In the latest in the Whispering Corridors franchise, which broke new ground in the world of Korean high school horror films, Eun-hee is hired as a vice principal at her old high school, where strange things take place in the closed down washroom. Students Ha-young and So-yeon, who used the washroom as their hideout, hear humming in the empty washroom, and believe that a ghost exists inside. Ha-young discovers a flowerpot on the stairs and suspects that Eun-hee is somehow linked to the mystery. Suffering from hallucination upon her inauguration, Eun-hee finds a ghastly figured girl in the washroom mirror and begins to believe that the girl was the one who brought her back to this school.

Sputnik

In 1983, the Soviet Union’s spacecraft Orbita-4 made an emergency landing for unknown reasons. Brain specialist Klinova heads to the All-Union Scientific Research Institute to analyze the symptoms of the surviving astronaut, Veshnyakov. As she examines Veshnyakov, who keeps getting worse and recovering again, she finds that an alien parasite had permeated his body and returned to earth in the emergency landing. Having identified the symbiotic relationship between Veshnyakov and the parasite, Klinova comes up with a plan to save him.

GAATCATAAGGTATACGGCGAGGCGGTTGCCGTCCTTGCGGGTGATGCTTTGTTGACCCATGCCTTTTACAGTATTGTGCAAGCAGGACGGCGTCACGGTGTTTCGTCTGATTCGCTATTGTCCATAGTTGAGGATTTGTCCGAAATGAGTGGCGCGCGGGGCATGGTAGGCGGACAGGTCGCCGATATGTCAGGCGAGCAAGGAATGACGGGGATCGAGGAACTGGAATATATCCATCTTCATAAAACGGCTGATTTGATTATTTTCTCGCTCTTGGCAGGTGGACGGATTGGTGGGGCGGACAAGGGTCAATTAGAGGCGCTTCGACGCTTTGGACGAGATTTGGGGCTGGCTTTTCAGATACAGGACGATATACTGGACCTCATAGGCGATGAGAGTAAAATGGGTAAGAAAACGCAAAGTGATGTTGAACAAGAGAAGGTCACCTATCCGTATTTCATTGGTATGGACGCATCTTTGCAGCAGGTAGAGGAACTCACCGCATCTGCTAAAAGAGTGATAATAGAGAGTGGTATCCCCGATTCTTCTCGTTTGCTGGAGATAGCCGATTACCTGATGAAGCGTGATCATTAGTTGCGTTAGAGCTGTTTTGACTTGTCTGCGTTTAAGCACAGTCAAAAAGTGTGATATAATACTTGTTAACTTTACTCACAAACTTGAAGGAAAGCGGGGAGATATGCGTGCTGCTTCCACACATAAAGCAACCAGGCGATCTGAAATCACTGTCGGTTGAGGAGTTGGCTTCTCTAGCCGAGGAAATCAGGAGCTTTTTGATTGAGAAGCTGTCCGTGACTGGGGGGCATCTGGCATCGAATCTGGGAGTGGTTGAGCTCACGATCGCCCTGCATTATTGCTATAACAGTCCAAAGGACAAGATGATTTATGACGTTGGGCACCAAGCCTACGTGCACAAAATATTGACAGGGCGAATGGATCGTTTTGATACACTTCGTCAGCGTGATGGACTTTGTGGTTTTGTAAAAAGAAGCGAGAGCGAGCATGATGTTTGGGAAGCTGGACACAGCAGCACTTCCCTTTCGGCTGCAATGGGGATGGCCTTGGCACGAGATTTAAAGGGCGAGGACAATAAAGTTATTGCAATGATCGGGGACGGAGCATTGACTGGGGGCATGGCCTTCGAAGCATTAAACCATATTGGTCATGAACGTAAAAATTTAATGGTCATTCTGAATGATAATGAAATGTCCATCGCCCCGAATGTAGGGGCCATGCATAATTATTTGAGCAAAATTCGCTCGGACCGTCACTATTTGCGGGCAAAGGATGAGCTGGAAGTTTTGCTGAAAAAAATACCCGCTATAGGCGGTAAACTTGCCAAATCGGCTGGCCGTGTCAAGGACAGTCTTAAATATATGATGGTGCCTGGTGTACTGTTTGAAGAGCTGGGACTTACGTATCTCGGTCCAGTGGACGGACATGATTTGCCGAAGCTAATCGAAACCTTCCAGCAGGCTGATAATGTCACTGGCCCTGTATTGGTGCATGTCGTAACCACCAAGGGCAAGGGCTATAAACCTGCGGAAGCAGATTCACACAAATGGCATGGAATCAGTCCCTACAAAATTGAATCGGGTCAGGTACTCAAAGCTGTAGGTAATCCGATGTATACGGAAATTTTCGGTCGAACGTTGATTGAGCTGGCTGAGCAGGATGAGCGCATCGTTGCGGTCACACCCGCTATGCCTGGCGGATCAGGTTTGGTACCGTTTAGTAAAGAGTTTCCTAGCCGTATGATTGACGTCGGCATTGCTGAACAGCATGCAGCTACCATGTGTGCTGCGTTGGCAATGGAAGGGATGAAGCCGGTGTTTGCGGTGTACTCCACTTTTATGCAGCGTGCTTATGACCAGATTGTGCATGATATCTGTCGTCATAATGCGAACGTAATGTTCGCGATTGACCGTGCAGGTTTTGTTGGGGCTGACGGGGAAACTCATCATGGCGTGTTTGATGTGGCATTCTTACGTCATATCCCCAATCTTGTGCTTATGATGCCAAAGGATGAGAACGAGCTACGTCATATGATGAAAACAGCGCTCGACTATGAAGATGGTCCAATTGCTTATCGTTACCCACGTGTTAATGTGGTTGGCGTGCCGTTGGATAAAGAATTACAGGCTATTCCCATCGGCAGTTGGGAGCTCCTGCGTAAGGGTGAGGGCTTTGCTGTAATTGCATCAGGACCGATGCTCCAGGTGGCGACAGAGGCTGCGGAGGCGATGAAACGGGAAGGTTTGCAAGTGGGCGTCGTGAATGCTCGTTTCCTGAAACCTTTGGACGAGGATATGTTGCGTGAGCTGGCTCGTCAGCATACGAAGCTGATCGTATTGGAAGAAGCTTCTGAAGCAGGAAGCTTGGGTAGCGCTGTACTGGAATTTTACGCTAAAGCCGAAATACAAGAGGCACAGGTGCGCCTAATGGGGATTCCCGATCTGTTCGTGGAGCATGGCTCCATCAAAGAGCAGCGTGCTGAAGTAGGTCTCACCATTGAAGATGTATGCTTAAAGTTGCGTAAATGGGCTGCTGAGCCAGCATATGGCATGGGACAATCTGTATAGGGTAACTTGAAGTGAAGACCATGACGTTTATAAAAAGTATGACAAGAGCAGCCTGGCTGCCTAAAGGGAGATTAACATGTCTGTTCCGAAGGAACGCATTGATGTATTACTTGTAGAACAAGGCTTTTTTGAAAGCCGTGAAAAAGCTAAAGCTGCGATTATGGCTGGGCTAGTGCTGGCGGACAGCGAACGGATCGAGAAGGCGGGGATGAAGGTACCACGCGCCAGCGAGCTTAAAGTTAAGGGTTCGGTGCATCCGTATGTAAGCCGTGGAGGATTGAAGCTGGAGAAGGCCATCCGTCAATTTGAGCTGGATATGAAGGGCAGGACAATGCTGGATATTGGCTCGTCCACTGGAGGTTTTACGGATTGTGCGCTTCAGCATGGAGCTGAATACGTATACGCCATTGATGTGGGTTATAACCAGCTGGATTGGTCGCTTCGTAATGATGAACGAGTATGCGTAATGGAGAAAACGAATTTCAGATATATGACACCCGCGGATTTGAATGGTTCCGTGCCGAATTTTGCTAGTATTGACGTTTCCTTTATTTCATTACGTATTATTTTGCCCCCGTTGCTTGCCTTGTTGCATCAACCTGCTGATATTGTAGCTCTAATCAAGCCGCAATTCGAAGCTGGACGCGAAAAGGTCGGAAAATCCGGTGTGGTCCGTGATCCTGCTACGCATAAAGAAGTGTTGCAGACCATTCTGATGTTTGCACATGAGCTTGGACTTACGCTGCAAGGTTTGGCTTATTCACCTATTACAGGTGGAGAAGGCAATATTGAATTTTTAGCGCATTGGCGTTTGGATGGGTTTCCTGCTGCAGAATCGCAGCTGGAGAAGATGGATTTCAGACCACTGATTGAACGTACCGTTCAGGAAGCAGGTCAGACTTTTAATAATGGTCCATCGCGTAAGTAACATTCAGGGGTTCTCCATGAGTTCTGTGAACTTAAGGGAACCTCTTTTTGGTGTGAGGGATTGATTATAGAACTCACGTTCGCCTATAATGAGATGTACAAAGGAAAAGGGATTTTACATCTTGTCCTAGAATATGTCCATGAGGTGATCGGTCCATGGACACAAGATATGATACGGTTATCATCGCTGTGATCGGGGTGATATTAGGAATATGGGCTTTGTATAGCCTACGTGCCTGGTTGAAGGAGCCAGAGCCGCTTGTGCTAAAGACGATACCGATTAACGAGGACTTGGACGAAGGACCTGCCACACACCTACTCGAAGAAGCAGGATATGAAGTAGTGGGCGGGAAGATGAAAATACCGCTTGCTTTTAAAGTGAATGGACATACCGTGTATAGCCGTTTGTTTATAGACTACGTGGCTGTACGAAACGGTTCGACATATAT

Sputnik, which translates as “partner,” symbolizes the former Soviet Union’s ambitious space program of the 20th century, suggested by the relationships between Klinova and Veshnyakov, and that of Veshnyakov and the parasite. This film masterfully integrates elements of SF horror redolent of Alien, including the female hero, extraterrestrials, and undersea claustrophobia, with touches of thriller and action genres, too. By using the motifs of body invasion and unbidden psychological collusion, a subtle criticism of the oppressing Soviet Union and the ultimate victory of humanism are heavily addressed. (Jin Park)

Relic

Bella Heathcote appears in Relic by Natalie Erika James, an official selection of the Midnight program at the 2020 Sundance Film Festival. Courtesy of Sundance Institute | photo by Jackson Finter. All photos are copyrighted and may be used by press only for the purpose of news or editorial coverage of Sundance Institute programs. Photos must be accompanied by a credit to the photographer and/or ‘Courtesy of Sundance Institute.’ Unauthorized use, alteration, reproduction or sale of logos and/or photos is strictly prohibited

Kay (Emily Mortimer) is a busy working professional who is informed about her mom, Edna, being missing for some time. Kay, along with her daughter Sam, takes off to her rural hometown and discovers their decaying home being empty and uncared for. Edna returns a few days after, however, looking shaggy and without any memory of where she’s been. Realizing Edna is suffering from dementia, Kay and Sam decide to stay to care for her, when strange occurrences start taking place at their home and something sinister may be targeting the entire family.